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This Week in PNAS: May 9, 2017

In the early, online edition of the Proceedings of the National Academy of Sciences, researchers from the University of California and the Lawrence Berkeley National Laboratory outline insights gleaned from a new genome assembly for the green algae Chromochloris zofingiensis, a proposed feedstock for biofuel production. Using long and short sequencing reads, coupled with optical mapping assembly, the team put together a chromosome-level genome assembly for C. zofingiensis that housed nearly 15,300 predicted protein-coding genes — an annotation helped along with RNA sequencing-based transcriptomic profiles for the algae. From these data, the authors examined genes involved in producing a proposed nutraceutical called astaxanthin and explored the organism's relationships to other members of the green algae lineage.

An international team led by investigators in Germany and Austria explore the population history of the model plant Arabidopsis thaliana, using genome sequences for 78 present-day or herbarium samples collected in Africa. When they considered the genomes alongside available sequences for more than 1,100 Arabidopsis plant from Eurasia, the researchers detected high genetic diversity and deep evolutionary roots for A. thaliana representatives in Africa, where the plant appears to have originated and evolved self-pollination. The authors argue that the "previously unexplored reservoir of variation is remarkable given the large number of genomic studies conducted previously in this well-studied species and implies that assaying variation in Africa may often be necessary for understanding population history in diverse species."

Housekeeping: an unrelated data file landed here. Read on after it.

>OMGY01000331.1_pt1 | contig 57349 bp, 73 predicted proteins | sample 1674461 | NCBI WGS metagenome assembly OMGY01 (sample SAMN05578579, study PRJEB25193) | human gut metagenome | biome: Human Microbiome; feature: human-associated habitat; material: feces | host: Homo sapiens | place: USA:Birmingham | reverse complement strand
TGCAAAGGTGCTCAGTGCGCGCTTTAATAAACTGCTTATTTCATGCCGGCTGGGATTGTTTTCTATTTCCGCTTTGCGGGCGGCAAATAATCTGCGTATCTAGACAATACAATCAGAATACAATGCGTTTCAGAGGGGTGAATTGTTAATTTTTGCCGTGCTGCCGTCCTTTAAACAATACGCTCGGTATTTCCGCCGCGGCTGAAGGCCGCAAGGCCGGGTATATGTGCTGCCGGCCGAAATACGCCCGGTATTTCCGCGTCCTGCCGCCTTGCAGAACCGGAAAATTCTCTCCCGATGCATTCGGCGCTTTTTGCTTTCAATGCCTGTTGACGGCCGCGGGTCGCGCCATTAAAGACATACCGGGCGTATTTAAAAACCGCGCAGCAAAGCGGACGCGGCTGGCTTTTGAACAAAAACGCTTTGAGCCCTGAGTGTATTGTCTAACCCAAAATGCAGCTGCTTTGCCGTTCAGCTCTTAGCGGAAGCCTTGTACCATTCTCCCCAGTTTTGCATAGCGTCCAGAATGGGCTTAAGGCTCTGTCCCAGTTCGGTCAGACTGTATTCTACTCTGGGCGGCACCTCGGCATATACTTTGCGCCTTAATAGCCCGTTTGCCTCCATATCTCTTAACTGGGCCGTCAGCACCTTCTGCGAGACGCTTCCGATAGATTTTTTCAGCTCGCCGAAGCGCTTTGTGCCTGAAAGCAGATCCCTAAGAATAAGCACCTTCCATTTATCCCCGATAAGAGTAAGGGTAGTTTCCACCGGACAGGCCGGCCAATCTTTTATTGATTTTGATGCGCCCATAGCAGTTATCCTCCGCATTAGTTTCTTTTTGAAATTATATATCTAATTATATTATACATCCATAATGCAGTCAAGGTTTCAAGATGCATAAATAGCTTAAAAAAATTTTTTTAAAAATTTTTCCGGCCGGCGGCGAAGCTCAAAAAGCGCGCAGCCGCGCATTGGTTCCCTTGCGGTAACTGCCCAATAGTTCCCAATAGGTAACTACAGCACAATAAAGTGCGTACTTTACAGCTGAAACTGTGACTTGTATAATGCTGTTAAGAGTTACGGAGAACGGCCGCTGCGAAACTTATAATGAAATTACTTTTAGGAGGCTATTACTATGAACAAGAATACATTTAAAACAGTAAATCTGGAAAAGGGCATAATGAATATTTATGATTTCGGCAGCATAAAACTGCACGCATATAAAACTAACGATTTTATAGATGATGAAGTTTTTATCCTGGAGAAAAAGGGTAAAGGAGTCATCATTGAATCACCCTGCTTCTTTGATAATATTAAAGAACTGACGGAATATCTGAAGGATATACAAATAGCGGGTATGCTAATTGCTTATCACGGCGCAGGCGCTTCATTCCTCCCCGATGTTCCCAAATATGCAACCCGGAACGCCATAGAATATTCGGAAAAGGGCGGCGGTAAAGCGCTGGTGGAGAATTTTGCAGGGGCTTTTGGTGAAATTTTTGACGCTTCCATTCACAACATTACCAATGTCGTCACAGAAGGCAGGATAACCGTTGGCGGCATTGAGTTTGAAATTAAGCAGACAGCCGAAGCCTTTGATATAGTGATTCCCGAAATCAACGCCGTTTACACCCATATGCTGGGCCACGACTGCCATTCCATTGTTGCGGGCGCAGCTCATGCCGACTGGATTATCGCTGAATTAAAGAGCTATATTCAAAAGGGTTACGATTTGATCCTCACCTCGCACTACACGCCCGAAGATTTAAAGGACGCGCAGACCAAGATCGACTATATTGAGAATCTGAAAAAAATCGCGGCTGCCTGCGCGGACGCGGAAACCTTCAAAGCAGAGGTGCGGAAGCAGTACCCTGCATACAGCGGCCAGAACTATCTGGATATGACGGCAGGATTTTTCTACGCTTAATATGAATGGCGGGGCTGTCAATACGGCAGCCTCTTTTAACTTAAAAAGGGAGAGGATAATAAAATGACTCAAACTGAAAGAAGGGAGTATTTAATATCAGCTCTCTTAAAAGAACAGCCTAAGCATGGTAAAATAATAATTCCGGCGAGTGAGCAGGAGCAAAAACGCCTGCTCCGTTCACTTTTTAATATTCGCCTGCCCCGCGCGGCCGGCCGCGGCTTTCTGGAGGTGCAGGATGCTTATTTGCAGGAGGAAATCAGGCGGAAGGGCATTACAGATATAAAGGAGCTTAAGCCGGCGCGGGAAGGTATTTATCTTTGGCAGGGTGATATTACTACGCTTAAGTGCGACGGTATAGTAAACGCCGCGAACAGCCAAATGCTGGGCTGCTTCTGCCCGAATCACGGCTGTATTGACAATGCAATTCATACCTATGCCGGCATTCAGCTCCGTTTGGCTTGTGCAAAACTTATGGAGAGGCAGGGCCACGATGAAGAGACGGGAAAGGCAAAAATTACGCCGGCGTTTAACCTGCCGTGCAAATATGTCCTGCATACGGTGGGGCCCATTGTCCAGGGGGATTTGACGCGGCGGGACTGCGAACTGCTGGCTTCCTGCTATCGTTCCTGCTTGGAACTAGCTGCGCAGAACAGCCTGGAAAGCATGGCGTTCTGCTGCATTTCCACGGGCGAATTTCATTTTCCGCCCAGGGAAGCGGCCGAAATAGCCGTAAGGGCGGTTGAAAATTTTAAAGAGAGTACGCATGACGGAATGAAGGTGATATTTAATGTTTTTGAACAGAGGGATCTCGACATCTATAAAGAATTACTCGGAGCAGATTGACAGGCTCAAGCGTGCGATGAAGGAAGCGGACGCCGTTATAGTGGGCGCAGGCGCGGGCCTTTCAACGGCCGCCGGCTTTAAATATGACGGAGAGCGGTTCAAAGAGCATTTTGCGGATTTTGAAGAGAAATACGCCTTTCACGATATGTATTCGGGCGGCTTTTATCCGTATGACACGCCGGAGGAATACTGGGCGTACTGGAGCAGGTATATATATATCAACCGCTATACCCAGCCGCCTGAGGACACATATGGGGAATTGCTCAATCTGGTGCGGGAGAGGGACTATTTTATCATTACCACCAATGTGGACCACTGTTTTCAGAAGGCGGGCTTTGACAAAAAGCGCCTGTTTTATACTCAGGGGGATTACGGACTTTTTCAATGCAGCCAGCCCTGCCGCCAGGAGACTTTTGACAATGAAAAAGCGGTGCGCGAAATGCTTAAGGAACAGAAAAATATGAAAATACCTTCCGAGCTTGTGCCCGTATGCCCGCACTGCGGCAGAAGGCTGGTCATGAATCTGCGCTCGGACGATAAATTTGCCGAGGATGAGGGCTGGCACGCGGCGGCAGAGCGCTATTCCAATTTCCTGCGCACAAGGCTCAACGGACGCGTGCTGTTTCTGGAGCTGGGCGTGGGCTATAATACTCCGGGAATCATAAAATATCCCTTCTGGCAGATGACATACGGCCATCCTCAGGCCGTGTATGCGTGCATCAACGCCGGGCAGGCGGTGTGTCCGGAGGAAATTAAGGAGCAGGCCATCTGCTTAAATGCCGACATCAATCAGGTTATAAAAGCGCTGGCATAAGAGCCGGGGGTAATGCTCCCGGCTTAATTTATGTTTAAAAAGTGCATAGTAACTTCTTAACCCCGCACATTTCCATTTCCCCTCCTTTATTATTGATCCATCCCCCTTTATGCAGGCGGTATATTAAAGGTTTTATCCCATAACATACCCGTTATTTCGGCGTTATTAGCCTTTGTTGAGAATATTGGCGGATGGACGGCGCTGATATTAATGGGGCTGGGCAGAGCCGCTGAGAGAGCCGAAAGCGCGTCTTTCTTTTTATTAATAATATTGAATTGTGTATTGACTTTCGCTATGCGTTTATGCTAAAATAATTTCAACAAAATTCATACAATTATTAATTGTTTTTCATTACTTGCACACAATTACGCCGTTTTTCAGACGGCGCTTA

Australian researchers report on altered gene interactions that appear to prompt solid tumor transformation. Using phylogenetic clues for more than 17,300 human genes, gene age patterns, and RNA sequencing information from seven solid tumor types assessed for the Cancer Genome Atlas, the team compared potential cancer contributions of genes conserved with unicellular organisms with those in multicellular creatures. Based on their results, the authors suggest "altered activity of genes at the interfaces between multicellular and unicellular regions of human gene regulatory networks activate primitive transcriptional programs, driving common hallmark features of cancer," suggesting that tweaks to biological systems with distinct evolutionary trajectories "may thus present powerful and broadly applicable treatment strategies for cancer."